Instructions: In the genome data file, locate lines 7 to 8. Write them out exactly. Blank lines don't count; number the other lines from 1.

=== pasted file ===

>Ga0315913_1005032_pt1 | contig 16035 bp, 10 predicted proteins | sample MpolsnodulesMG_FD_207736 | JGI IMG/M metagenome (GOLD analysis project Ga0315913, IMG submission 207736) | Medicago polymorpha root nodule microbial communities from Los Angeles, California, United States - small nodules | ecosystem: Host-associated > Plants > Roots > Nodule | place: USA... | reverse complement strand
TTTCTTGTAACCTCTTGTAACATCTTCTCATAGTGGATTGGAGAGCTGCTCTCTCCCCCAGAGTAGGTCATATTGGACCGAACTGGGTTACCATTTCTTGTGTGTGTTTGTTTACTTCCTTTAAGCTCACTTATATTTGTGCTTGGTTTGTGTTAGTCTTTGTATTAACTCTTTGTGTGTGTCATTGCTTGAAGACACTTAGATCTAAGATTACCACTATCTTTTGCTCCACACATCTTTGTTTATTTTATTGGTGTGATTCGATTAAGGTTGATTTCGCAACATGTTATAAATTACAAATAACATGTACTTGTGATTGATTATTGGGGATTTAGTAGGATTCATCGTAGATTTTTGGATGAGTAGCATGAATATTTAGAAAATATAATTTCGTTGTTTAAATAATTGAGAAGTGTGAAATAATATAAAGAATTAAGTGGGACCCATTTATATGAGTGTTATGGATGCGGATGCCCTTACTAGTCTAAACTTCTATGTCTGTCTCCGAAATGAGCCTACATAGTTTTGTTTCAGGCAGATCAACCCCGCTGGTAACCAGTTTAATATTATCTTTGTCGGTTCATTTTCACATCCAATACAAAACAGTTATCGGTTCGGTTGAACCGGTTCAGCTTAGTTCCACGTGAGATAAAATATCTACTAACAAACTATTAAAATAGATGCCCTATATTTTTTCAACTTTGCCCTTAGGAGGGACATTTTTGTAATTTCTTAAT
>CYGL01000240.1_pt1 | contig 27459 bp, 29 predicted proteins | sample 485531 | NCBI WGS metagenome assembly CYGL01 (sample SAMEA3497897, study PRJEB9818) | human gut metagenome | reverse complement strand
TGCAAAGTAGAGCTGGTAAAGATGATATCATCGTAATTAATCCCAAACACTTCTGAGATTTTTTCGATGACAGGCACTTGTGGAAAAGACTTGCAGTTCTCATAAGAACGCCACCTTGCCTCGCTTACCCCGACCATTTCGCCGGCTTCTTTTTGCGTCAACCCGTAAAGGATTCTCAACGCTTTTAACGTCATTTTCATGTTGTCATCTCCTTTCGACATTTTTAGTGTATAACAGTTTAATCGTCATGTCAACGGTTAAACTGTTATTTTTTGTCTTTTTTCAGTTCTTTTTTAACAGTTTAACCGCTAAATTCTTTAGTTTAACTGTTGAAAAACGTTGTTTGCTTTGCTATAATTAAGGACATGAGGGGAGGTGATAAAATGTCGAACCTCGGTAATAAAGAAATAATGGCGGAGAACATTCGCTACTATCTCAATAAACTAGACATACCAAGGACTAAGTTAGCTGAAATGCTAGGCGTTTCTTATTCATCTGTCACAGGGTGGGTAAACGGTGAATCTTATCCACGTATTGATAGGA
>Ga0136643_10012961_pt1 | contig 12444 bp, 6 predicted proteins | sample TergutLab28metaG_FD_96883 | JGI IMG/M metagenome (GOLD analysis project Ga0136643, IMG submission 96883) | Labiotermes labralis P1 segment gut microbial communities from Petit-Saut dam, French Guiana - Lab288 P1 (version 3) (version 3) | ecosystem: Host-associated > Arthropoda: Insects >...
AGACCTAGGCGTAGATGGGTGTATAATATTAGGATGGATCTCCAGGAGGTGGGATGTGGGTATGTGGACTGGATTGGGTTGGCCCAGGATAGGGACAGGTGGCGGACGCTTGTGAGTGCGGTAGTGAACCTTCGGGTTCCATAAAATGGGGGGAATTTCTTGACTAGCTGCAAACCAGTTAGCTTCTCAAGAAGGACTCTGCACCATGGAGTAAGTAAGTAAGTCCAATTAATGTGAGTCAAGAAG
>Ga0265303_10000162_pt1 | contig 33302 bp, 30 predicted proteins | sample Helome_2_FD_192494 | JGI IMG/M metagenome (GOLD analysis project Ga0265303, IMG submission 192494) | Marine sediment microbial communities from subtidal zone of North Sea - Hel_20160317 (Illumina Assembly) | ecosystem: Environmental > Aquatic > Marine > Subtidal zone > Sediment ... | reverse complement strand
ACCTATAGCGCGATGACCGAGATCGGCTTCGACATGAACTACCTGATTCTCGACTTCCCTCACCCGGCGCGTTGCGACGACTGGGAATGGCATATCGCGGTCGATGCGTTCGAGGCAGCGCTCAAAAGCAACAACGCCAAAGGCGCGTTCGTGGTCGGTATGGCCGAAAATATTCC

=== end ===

>Ga0265303_10000162_pt1 | contig 33302 bp, 30 predicted proteins | sample Helome_2_FD_192494 | JGI IMG/M metagenome (GOLD analysis project Ga0265303, IMG submission 192494) | Marine sediment microbial communities from subtidal zone of North Sea - Hel_20160317 (Illumina Assembly) | ecosystem: Environmental > Aquatic > Marine > Subtidal zone > Sediment ... | reverse complement strand
ACCTATAGCGCGATGACCGAGATCGGCTTCGACATGAACTACCTGATTCTCGACTTCCCTCACCCGGCGCGTTGCGACGACTGGGAATGGCATATCGCGGTCGATGCGTTCGAGGCAGCGCTCAAAAGCAACAACGCCAAAGGCGCGTTCGTGGTCGGTATGGCCGAAAATATTCC